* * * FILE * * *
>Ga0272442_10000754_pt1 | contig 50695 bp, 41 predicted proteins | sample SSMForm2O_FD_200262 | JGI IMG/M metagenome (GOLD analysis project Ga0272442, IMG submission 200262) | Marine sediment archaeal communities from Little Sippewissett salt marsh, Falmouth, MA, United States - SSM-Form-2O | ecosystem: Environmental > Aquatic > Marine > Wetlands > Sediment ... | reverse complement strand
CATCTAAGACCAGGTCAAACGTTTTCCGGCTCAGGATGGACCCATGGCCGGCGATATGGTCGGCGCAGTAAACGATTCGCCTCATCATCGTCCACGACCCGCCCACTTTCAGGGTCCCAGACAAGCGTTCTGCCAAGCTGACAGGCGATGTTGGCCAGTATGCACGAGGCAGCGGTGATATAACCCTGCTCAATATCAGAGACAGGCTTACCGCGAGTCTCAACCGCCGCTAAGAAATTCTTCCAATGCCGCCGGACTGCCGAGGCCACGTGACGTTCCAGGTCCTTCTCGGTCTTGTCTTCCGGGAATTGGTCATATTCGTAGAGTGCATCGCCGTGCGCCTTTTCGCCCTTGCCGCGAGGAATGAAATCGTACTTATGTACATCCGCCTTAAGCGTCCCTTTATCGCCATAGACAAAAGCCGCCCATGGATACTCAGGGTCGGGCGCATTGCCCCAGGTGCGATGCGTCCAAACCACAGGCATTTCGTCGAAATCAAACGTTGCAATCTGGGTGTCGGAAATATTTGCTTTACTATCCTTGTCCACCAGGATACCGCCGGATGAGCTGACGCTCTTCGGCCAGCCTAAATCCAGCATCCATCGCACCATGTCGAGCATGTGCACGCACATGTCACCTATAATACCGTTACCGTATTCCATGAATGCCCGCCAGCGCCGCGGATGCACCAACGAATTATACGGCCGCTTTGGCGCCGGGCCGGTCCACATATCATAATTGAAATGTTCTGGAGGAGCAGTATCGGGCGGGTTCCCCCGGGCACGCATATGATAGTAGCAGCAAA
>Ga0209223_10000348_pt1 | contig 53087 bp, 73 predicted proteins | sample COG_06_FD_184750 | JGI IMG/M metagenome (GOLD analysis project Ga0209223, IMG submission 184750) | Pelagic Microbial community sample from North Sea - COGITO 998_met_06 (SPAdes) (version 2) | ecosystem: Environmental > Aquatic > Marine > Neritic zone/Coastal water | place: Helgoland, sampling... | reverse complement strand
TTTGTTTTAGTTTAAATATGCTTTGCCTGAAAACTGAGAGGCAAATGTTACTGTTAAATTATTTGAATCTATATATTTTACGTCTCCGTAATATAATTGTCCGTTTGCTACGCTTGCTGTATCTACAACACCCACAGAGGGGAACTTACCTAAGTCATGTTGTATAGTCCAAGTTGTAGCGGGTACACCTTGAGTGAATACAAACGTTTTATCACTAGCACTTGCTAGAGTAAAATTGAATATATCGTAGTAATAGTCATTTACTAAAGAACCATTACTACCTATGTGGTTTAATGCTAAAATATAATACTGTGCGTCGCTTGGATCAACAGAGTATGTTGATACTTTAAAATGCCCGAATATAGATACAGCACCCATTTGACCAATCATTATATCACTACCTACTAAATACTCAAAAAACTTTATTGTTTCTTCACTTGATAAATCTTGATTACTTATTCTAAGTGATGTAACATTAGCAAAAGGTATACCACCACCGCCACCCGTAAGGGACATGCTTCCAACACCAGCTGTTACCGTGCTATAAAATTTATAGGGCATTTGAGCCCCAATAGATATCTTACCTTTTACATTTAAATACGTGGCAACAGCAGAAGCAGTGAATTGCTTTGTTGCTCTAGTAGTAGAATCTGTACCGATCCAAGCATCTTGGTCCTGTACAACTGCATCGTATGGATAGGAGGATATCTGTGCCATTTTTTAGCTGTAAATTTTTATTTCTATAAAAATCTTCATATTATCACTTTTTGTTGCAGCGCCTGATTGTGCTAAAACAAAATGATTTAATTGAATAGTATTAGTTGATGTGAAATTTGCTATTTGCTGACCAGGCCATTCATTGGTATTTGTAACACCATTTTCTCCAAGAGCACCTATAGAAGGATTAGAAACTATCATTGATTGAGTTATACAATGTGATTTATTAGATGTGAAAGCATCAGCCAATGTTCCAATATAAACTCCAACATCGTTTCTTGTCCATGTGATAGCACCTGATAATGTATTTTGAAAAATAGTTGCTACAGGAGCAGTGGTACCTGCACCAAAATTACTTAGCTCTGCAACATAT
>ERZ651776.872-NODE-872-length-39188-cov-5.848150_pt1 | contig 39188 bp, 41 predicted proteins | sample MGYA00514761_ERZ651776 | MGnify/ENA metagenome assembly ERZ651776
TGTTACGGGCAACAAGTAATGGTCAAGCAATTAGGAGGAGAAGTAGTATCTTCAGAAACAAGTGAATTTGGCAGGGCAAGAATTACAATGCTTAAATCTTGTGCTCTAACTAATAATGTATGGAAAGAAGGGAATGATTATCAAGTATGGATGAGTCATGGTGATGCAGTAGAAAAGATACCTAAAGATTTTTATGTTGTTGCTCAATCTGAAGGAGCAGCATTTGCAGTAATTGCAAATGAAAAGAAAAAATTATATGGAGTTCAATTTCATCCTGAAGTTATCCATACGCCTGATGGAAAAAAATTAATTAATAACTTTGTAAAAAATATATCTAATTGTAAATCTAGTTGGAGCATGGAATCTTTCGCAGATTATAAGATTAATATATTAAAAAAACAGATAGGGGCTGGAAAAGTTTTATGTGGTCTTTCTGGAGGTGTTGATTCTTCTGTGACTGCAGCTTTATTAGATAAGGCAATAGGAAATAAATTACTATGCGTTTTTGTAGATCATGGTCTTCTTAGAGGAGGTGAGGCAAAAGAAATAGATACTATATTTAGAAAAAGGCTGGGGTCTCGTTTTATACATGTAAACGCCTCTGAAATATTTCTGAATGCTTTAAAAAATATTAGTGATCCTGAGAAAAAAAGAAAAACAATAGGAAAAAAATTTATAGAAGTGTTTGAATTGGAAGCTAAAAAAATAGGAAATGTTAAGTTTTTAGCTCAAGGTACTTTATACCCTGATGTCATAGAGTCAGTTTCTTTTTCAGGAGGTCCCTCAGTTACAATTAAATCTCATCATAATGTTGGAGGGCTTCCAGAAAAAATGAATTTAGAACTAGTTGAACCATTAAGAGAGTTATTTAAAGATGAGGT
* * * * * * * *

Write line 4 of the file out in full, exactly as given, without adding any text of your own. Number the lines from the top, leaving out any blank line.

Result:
TTTGTTTTAGTTTAAATATGCTTTGCCTGAAAACTGAGAGGCAAATGTTACTGTTAAATTATTTGAATCTATATATTTTACGTCTCCGTAATATAATTGTCCGTTTGCTACGCTTGCTGTATCTACAACACCCACAGAGGGGAACTTACCTAAGTCATGTTGTATAGTCCAAGTTGTAGCGGGTACACCTTGAGTGAATACAAACGTTTTATCACTAGCACTTGCTAGAGTAAAATTGAATATATCGTAGTAATAGTCATTTACTAAAGAACCATTACTACCTATGTGGTTTAATGCTAAAATATAATACTGTGCGTCGCTTGGATCAACAGAGTATGTTGATACTTTAAAATGCCCGAATATAGATACAGCACCCATTTGACCAATCATTATATCACTACCTACTAAATACTCAAAAAACTTTATTGTTTCTTCACTTGATAAATCTTGATTACTTATTCTAAGTGATGTAACATTAGCAAAAGGTATACCACCACCGCCACCCGTAAGGGACATGCTTCCAACACCAGCTGTTACCGTGCTATAAAATTTATAGGGCATTTGAGCCCCAATAGATATCTTACCTTTTACATTTAAATACGTGGCAACAGCAGAAGCAGTGAATTGCTTTGTTGCTCTAGTAGTAGAATCTGTACCGATCCAAGCATCTTGGTCCTGTACAACTGCATCGTATGGATAGGAGGATATCTGTGCCATTTTTTAGCTGTAAATTTTTATTTCTATAAAAATCTTCATATTATCACTTTTTGTTGCAGCGCCTGATTGTGCTAAAACAAAATGATTTAATTGAATAGTATTAGTTGATGTGAAATTTGCTATTTGCTGACCAGGCCATTCATTGGTATTTGTAACACCATTTTCTCCAAGAGCACCTATAGAAGGATTAGAAACTATCATTGATTGAGTTATACAATGTGATTTATTAGATGTGAAAGCATCAGCCAATGTTCCAATATAAACTCCAACATCGTTTCTTGTCCATGTGATAGCACCTGATAATGTATTTTGAAAAATAGTTGCTACAGGAGCAGTGGTACCTGCACCAAAATTACTTAGCTCTGCAACATAT